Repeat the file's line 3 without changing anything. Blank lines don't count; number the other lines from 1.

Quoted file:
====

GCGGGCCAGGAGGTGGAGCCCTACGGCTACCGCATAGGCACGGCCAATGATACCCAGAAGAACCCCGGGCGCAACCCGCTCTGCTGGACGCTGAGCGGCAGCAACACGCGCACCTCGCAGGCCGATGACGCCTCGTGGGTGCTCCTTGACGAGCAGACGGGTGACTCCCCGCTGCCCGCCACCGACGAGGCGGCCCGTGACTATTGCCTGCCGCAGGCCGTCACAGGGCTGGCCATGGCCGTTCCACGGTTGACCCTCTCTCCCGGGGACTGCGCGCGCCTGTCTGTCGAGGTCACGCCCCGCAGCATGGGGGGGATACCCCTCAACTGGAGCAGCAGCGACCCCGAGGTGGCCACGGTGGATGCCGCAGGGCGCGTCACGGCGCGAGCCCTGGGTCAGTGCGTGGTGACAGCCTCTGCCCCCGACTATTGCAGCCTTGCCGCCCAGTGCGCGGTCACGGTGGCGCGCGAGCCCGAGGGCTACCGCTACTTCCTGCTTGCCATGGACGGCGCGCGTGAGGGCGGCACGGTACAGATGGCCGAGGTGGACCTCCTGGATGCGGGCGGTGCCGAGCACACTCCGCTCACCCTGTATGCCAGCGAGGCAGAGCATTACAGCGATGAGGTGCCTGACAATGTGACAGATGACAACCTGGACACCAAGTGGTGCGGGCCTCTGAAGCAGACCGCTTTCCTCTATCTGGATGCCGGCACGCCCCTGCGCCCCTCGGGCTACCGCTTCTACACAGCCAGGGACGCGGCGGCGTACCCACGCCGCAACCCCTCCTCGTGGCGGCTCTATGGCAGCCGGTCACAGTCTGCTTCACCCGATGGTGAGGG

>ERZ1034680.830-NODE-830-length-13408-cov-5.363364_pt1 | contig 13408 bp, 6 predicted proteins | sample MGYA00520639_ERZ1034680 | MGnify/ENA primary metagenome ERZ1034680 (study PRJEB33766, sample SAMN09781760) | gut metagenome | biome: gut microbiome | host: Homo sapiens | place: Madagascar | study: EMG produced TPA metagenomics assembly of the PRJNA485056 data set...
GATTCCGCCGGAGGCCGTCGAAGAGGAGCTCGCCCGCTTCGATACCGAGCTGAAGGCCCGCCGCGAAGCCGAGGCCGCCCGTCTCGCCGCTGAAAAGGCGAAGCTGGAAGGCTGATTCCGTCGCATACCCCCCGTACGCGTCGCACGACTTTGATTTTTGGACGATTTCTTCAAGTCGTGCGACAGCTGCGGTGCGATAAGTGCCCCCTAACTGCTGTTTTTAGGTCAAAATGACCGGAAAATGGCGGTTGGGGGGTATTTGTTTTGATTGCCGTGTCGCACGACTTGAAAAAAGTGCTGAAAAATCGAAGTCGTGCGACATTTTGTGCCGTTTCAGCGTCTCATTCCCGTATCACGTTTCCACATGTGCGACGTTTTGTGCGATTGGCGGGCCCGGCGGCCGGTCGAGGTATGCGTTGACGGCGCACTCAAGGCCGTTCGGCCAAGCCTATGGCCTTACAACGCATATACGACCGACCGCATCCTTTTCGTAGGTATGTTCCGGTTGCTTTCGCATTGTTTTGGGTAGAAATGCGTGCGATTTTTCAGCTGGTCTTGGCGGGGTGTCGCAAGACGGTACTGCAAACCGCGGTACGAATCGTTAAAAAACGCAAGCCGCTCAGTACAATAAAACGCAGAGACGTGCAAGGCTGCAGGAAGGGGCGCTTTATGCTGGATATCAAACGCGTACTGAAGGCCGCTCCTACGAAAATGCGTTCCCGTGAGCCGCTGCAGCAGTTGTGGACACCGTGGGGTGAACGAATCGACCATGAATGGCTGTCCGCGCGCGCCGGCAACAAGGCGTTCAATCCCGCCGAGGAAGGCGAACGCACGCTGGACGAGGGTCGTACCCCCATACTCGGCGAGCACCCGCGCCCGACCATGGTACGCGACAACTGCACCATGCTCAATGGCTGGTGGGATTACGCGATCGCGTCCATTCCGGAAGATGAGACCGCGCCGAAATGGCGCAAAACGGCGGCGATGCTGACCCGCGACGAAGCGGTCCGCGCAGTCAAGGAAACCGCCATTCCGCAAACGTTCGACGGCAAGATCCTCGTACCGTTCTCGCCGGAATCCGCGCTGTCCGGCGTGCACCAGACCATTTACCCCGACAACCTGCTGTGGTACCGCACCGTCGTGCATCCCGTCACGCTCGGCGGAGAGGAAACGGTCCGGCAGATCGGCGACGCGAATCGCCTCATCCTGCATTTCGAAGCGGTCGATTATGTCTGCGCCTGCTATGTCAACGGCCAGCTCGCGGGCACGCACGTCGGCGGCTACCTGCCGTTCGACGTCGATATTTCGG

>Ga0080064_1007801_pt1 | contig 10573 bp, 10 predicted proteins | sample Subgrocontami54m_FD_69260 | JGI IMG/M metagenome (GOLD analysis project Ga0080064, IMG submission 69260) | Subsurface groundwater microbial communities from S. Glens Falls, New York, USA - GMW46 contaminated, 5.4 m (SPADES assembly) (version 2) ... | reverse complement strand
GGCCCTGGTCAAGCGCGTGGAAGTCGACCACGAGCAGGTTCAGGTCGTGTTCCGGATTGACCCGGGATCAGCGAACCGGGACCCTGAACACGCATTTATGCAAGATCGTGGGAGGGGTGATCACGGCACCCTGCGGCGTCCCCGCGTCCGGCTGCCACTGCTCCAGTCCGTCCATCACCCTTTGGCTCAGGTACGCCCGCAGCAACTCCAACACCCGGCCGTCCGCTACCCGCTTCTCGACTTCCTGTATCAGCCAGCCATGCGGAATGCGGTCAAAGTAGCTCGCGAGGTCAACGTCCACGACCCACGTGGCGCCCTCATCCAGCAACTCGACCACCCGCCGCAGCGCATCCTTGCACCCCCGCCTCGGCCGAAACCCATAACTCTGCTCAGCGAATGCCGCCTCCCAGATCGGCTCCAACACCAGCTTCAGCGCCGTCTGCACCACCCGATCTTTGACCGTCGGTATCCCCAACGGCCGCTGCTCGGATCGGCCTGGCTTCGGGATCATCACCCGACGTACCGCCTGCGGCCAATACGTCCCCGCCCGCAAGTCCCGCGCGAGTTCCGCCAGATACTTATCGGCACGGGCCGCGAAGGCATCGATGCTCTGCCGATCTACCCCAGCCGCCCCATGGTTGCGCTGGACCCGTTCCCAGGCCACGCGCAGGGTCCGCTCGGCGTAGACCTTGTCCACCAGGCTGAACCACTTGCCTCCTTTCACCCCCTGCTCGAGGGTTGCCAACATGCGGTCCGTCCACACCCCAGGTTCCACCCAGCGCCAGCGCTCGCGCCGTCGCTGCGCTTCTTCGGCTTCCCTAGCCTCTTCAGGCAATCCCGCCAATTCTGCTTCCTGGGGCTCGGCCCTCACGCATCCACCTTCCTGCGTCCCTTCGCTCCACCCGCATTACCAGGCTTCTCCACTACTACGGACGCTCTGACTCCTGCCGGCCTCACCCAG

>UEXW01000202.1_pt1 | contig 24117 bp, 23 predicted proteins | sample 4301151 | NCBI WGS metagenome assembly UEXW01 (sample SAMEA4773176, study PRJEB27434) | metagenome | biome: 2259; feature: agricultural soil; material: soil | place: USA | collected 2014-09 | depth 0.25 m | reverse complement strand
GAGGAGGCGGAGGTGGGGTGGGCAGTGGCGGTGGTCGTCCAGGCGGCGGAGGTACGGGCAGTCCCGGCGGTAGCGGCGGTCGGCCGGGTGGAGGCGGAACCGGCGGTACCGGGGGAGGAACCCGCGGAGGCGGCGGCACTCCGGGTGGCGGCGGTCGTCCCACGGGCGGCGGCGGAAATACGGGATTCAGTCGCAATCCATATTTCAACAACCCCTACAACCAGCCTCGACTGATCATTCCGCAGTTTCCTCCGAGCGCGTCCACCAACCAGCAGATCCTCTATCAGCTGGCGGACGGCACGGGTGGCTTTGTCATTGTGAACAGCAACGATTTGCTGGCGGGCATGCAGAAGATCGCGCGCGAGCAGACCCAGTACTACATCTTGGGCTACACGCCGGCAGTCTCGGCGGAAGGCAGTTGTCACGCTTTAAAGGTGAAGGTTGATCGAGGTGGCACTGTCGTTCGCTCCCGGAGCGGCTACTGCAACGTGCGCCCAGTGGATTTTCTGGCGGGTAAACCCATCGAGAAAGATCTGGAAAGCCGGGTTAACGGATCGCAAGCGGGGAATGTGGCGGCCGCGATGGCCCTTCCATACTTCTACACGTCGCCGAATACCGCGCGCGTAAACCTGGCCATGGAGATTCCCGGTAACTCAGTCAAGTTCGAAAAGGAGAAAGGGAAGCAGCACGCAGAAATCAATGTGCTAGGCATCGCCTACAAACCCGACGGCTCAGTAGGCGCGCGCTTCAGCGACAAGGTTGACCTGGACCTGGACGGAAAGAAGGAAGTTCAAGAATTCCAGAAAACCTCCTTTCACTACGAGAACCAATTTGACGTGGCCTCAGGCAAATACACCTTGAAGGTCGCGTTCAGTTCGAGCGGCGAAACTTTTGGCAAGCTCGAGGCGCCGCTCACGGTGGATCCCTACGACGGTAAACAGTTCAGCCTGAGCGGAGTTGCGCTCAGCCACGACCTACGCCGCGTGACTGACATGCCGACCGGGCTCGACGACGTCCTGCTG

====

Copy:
GATTCCGCCGGAGGCCGTCGAAGAGGAGCTCGCCCGCTTCGATACCGAGCTGAAGGCCCGCCGCGAAGCCGAGGCCGCCCGTCTCGCCGCTGAAAAGGCGAAGCTGGAAGGCTGATTCCGTCGCATACCCCCCGTACGCGTCGCACGACTTTGATTTTTGGACGATTTCTTCAAGTCGTGCGACAGCTGCGGTGCGATAAGTGCCCCCTAACTGCTGTTTTTAGGTCAAAATGACCGGAAAATGGCGGTTGGGGGGTATTTGTTTTGATTGCCGTGTCGCACGACTTGAAAAAAGTGCTGAAAAATCGAAGTCGTGCGACATTTTGTGCCGTTTCAGCGTCTCATTCCCGTATCACGTTTCCACATGTGCGACGTTTTGTGCGATTGGCGGGCCCGGCGGCCGGTCGAGGTATGCGTTGACGGCGCACTCAAGGCCGTTCGGCCAAGCCTATGGCCTTACAACGCATATACGACCGACCGCATCCTTTTCGTAGGTATGTTCCGGTTGCTTTCGCATTGTTTTGGGTAGAAATGCGTGCGATTTTTCAGCTGGTCTTGGCGGGGTGTCGCAAGACGGTACTGCAAACCGCGGTACGAATCGTTAAAAAACGCAAGCCGCTCAGTACAATAAAACGCAGAGACGTGCAAGGCTGCAGGAAGGGGCGCTTTATGCTGGATATCAAACGCGTACTGAAGGCCGCTCCTACGAAAATGCGTTCCCGTGAGCCGCTGCAGCAGTTGTGGACACCGTGGGGTGAACGAATCGACCATGAATGGCTGTCCGCGCGCGCCGGCAACAAGGCGTTCAATCCCGCCGAGGAAGGCGAACGCACGCTGGACGAGGGTCGTACCCCCATACTCGGCGAGCACCCGCGCCCGACCATGGTACGCGACAACTGCACCATGCTCAATGGCTGGTGGGATTACGCGATCGCGTCCATTCCGGAAGATGAGACCGCGCCGAAATGGCGCAAAACGGCGGCGATGCTGACCCGCGACGAAGCGGTCCGCGCAGTCAAGGAAACCGCCATTCCGCAAACGTTCGACGGCAAGATCCTCGTACCGTTCTCGCCGGAATCCGCGCTGTCCGGCGTGCACCAGACCATTTACCCCGACAACCTGCTGTGGTACCGCACCGTCGTGCATCCCGTCACGCTCGGCGGAGAGGAAACGGTCCGGCAGATCGGCGACGCGAATCGCCTCATCCTGCATTTCGAAGCGGTCGATTATGTCTGCGCCTGCTATGTCAACGGCCAGCTCGCGGGCACGCACGTCGGCGGCTACCTGCCGTTCGACGTCGATATTTCGG